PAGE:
Historical Images Take on Surprising Meaning When Interpreted Through These Photographers’ Lenses
Photographers Jonathan Gardenhire and Leslie Hewitt share their work in our annual photo issue.
For our annual photo issue we reached out to 16 up-and-coming photographers and asked them which photographer inspired them to pursue the medium. Then we approached their "idols" to see if they would be willing to publish work in the issue as well. What was provided, we think, creates a unique conversation about the line of influence between young artists and those more established in their careers. This post features an interview with Jonathan Gardenhire and his chosen idol, Leslie Hewitt, and an explanation of each of their bodies of work.
While studying at Parsons in 2011, Jonathan Gardenhire began research on black history and black visuality, concerned that neither was adequately represented nor accurately discussed in his curriculum. As he immersed himself in his work, he began to photograph the stacks of books and piles of photos and objects that he had accumulated. He became fascinated with the ways in which the photographs and artifacts carried history and meaning that were elastic and could be re-contextualized while maintaining so much of the original moment in which they were made. While he was making these still lifes, he also began to make portraits of black boys and men, creating more of the images that he had initially set out in search of, and since then he's seen these photos as an ongoing project that he considers, essentially, his life's work. Asked what we could expect in the final stage of this project, he replied, "There is no final stage… I consider my project to be the full depth of my practice."
Leslie Hewitt describes her art as working where the mediums of photography and sculpture meet. She makes images from found materials, like a vintage snapshot or a personal note, which is then incorporated with some type of mass media, like newspaper or magazine clippings, and then placed on the ground and shot from above. The careful, physical layering is reminiscent of sculpture. Hewitt focuses on the often-veiled intersection of political and personal representations while attempting to create a new lens-based art practice, one that pays close attention to spatial settings. The nuances within her photo-sculptures, which at times include protest imagery, challenge the viewer to see beyond simple constructions of photographs and, by doing this, provide a way to see past simple constructions of identity.
Jonathan Gardenhire: I was introduced to your work by my thesis adviser, Andrew Bordwin. Around that time, I made the image "Origin of the World." I considered an assemblage of images and objects that could be used as a didactic tool to force critiques and comments from my classmates who decided they wouldn't interact with my work in comparison to others. A few years later, I continue to make these images as I've realized they are more of a diagram of the way I organize my thoughts as opposed to a reaction to my peers. What is your approach to constructing images? How do you define a photograph?
Leslie Hewitt: I consider photography through spatial and sculptural terms; for me, the photograph is a material object of desire, love, sadness, beauty, isolation, melancholia, evidence, and power. It is interesting to hear you describe photography as pure thought. I love this concept, how freeing. How generous.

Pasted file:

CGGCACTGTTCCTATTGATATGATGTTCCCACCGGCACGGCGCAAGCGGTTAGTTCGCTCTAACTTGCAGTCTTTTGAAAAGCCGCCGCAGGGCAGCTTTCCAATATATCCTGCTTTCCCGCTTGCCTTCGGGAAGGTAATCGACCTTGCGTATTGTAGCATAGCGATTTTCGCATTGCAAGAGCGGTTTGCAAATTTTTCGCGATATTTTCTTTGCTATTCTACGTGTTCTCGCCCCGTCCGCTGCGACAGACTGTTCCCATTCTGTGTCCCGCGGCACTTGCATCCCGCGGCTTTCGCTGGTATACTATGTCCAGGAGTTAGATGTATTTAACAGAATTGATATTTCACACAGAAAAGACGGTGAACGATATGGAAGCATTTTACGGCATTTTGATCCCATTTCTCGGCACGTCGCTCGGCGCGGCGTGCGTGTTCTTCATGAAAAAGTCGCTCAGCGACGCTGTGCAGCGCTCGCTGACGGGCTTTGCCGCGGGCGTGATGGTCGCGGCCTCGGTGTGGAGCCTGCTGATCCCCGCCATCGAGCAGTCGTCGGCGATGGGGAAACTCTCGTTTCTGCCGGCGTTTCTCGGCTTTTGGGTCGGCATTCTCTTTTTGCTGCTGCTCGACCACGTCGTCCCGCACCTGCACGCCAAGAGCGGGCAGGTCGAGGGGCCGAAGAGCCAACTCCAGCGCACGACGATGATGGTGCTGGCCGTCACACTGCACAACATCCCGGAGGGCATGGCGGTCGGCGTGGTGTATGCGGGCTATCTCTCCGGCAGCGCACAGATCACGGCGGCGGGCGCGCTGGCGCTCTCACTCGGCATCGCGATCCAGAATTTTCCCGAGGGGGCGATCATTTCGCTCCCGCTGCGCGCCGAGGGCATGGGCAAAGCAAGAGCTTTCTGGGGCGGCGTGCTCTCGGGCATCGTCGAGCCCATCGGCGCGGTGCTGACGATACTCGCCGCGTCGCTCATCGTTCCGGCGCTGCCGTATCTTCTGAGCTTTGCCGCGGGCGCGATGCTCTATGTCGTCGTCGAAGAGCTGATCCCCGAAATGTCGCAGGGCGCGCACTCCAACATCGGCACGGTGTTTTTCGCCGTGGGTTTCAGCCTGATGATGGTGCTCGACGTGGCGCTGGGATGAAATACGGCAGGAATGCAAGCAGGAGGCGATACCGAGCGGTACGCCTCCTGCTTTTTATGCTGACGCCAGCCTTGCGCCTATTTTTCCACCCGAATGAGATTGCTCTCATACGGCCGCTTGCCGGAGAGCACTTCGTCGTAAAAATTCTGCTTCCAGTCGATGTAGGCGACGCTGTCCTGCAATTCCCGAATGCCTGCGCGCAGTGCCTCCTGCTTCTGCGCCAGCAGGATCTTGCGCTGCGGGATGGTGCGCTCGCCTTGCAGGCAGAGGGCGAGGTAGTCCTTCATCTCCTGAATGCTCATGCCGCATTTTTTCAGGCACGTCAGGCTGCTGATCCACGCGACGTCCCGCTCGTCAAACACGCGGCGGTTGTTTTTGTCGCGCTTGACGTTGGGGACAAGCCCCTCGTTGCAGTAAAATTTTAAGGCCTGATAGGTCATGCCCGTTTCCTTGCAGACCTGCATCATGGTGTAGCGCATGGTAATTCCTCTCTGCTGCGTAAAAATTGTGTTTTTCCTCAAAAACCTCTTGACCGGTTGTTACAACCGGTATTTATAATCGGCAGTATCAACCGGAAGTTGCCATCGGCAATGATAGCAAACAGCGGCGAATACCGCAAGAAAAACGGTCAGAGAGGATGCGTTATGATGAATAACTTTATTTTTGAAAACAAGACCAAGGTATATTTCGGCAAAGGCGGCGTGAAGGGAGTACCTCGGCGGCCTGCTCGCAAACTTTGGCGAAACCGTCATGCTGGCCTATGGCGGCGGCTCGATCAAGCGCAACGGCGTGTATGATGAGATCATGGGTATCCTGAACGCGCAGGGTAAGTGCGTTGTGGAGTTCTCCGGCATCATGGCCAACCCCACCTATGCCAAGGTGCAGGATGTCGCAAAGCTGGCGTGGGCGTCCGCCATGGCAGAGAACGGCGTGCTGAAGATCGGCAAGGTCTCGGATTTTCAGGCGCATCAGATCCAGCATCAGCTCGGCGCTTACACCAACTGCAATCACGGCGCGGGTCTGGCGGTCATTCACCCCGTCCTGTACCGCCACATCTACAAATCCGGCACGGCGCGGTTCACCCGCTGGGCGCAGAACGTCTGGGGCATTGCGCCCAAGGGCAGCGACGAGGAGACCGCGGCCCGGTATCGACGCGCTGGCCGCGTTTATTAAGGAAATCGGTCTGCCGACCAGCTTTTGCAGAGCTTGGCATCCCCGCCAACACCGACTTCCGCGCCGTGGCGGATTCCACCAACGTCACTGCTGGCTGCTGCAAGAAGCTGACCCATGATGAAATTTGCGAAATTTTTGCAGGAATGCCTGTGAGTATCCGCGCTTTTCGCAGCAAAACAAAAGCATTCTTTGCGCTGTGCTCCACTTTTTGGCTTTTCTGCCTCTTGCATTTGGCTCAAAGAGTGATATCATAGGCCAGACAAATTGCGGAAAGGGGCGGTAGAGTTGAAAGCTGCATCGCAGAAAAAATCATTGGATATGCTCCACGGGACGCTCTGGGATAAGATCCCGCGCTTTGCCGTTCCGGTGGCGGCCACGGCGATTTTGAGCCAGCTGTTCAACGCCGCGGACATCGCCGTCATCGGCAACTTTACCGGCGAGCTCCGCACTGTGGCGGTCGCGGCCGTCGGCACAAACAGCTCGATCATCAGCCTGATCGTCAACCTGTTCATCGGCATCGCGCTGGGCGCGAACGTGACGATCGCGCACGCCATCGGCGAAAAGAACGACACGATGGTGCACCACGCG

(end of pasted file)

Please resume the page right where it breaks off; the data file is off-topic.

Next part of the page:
My approach to constructing images comes from a commitment to making tangible the human gaze and what I would like to call a shifting "interiority." Constructing images in this way in my view creates an intimacy with the viewer/reader of each photograph.
How do we expand the medium without moving image?
If we understand photography as fluid and ever expanded, how exciting is it? Unique in its history, it is linked to technology and philosophy in ways that move at an unpredictable and often paralleling rate. It is volatile. This is what makes it so ripe for addressing pertinent questions of our time.
Photographs are inherently familiar. We are able to make stories and draw conclusions from pictures even when we are not the maker or connected to the actual moment portrayed in the image. In my work, "A Mighty Fortress Is Our God/Imperfect Man," I use vintage photographs from the derby to reference the racial obstacles and contradictions that existed in the late experimental music performer Julius Eastman's life. It was a connection that I first started to think about during the Starbucks's Race Together campaign, but people who have viewed the work have made all different types of interpretations and connections. How do you select the individuals, events, or memories that some of your work references?
Well, I guess the conditions for our attraction to anything is a combination of the subconscious, which is the perfect marriage of human concerns with survival and the conscious mind. I build on this and give room for unexpected choices. I think this also produces a sense of joy for me in tandem with a critical eye. The poetic register is essential to art. I understand your use of displacement (insertion of the derby images as a metaphor) as a way to shift the narrative structure from operational to associative. I employ this move as well.
How much of your personal life is embedded in your work? How much are you willing to share?
I wonder often if there is something called a collective personal, if I am building a language; it is a language that refers to an archive of the collective personal. This is important to me as it is deeply psychological and perhaps creates a cognitive dissonance with notions of authorship, ownership, and representation.